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Food and Drink Essential to sustain life; near the top of the hierarchy of needs

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Old 12-13-2005, 11:17 PM   #16
seakdivers
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Ok I am definitely going to try making bubble & squeak in the next couple of days. My husband is a very choosy eater, and this would definitely be something he would veto..... but he's in Beijing, so I can eat whatever I want!
I'm going to try UG's beans too!! I made corned beef & cabbage last night - it's another "no way" meal when he's home.

I vowed that I would be good & work out/ diet while he was gone....... yeah, um..... don't think that's gonna happen! lol
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Old 12-15-2005, 12:51 PM   #17
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Enjoy! And eat your starches with fiber -- try getting your carbs from fiber-laden sources, includin' beans. The slower release of the energy of the carbs when plenty of fiber is around means your body isn't jolted into secreting lots of insulin to control the rise in blood glucose and storing that glucose as fat. Something I've gotten some pretty good results from is Sugarbusters (tm) -- you can get the books at Borders or Barnes & Noble.
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Old 12-15-2005, 01:08 PM   #18
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BusterB, Jiffy brand corn bread/muffin mix and cake mix are still around on the West Coast.
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Old 12-15-2005, 01:19 PM   #19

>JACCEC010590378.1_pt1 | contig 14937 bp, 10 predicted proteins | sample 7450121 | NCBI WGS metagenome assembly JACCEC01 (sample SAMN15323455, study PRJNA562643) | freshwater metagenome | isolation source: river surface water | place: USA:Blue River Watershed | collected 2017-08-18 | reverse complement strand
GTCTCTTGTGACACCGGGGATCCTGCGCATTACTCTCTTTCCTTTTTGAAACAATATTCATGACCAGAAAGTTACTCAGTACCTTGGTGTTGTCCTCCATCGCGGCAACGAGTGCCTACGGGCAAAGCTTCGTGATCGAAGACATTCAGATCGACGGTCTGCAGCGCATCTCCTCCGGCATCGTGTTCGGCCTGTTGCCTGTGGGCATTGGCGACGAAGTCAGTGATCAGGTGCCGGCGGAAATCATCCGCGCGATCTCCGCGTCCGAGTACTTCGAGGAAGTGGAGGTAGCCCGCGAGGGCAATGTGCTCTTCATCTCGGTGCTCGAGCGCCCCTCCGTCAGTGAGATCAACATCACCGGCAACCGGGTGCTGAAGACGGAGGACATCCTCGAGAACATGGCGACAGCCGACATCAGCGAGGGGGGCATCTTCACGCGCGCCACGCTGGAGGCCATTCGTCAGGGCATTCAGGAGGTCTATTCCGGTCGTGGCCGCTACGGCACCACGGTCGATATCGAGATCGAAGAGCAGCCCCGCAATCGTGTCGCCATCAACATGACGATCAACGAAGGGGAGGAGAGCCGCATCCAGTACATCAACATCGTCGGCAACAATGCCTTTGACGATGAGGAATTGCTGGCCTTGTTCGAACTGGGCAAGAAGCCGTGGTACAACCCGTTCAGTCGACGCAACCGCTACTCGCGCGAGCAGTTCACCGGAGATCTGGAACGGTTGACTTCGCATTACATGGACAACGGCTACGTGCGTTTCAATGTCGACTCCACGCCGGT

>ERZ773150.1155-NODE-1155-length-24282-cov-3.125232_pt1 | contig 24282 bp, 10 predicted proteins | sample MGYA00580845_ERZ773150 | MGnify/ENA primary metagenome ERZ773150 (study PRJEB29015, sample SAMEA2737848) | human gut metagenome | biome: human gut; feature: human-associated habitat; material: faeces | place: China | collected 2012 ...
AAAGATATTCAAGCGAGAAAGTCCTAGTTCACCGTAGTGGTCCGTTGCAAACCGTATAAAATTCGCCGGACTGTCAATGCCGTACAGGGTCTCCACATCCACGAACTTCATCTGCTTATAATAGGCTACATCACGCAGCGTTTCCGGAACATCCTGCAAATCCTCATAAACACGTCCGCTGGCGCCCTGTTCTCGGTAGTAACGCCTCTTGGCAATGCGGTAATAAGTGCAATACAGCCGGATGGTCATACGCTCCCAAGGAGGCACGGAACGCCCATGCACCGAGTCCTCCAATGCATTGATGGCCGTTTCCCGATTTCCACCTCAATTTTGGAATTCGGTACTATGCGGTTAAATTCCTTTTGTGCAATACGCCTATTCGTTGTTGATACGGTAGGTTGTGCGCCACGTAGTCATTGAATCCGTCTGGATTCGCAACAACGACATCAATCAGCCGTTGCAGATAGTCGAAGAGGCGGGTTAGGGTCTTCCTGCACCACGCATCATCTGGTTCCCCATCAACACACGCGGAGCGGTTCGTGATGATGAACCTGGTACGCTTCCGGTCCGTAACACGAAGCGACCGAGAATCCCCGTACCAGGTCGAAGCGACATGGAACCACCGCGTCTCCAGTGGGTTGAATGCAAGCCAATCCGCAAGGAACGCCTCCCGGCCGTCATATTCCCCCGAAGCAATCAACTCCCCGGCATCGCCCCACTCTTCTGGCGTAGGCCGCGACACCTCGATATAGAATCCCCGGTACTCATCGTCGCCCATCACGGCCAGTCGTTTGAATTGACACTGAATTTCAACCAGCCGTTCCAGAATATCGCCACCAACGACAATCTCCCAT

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Well when I was a kid, don't think they had jiffy. I however do have some.
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Old 12-16-2005, 04:55 PM   #20
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Muffed stonkfish

One cup breadcrumbs, 2 tbsp parsley, pinch of dried thyme, grated rind of half a lemon, 2 oz melted butter, 1/2 tbsp lemon juice mix it all together, add a little beaten egg to bind.
1lb monkfish tail - remove the bone down the middle and stuff with the above stuffing.
Lay a little proscuitto on top.
Wrap it all in foil and bake at 190C for 40 minutes.
Deeeelishus!
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Old 12-21-2005, 12:19 PM   #21
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Made the corn casserole yesterday. With sour cream, added 1/2 cup each green onions and bell pepper a dash of old bay seasoning. Great
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Old 12-31-2005, 03:34 AM   #22
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Scotch Eggs.
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Old 01-01-2006, 06:15 PM   #23
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Deer Ribs

On new years we smoke ribs at Mikes shop. With blackeyed peas, cabbage and cracklin cornbread. Click photo for cornbread.
[IMG]<a href="http://www.flickr.com/photos/busterb/80498616/" title="Photo Sharing"><img src="http://static.flickr.com/42/80498616_b8ae34ef23.jpg" width="500" height="375" alt="ribs" /></a>[/IMG]
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Old 01-13-2006, 08:17 PM   #24
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I made the corn bread casserole again today. With green onions, bell pepper and swapped the whole corn for Hominy. Also 2 small pounded chicken breast coated with my take off of the Outback onion. Served on my fine china
[IMG]<a href="http://www.flickr.com/photos/busterb/86236065/" title="Photo Sharing"><img src="http://static.flickr.com/39/86236065_5380aa26fd.jpg" width="500" height="375" alt="c-bread casserole" /></a>[/IMG]
[IMG]<a href="http://www.flickr.com/photos/busterb/86236066/" title="Photo Sharing"><img src="http://static.flickr.com/6/86236066_7ffb8729b7.jpg" width="500" height="375" alt="c-breast" /></a>[/IMG]
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Old 01-13-2006, 08:42 PM   #25